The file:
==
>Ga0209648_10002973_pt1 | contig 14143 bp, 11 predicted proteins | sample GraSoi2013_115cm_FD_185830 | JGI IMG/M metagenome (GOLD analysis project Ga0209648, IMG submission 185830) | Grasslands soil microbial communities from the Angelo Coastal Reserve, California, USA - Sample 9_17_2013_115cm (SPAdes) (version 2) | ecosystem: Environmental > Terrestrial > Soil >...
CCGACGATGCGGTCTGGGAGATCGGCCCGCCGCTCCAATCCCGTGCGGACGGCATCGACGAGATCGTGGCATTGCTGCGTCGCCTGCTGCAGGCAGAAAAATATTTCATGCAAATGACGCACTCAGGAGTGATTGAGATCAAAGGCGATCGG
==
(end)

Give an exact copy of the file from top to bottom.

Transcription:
>Ga0209648_10002973_pt1 | contig 14143 bp, 11 predicted proteins | sample GraSoi2013_115cm_FD_185830 | JGI IMG/M metagenome (GOLD analysis project Ga0209648, IMG submission 185830) | Grasslands soil microbial communities from the Angelo Coastal Reserve, California, USA - Sample 9_17_2013_115cm (SPAdes) (version 2) | ecosystem: Environmental > Terrestrial > Soil >...
CCGACGATGCGGTCTGGGAGATCGGCCCGCCGCTCCAATCCCGTGCGGACGGCATCGACGAGATCGTGGCATTGCTGCGTCGCCTGCTGCAGGCAGAAAAATATTTCATGCAAATGACGCACTCAGGAGTGATTGAGATCAAAGGCGATCGG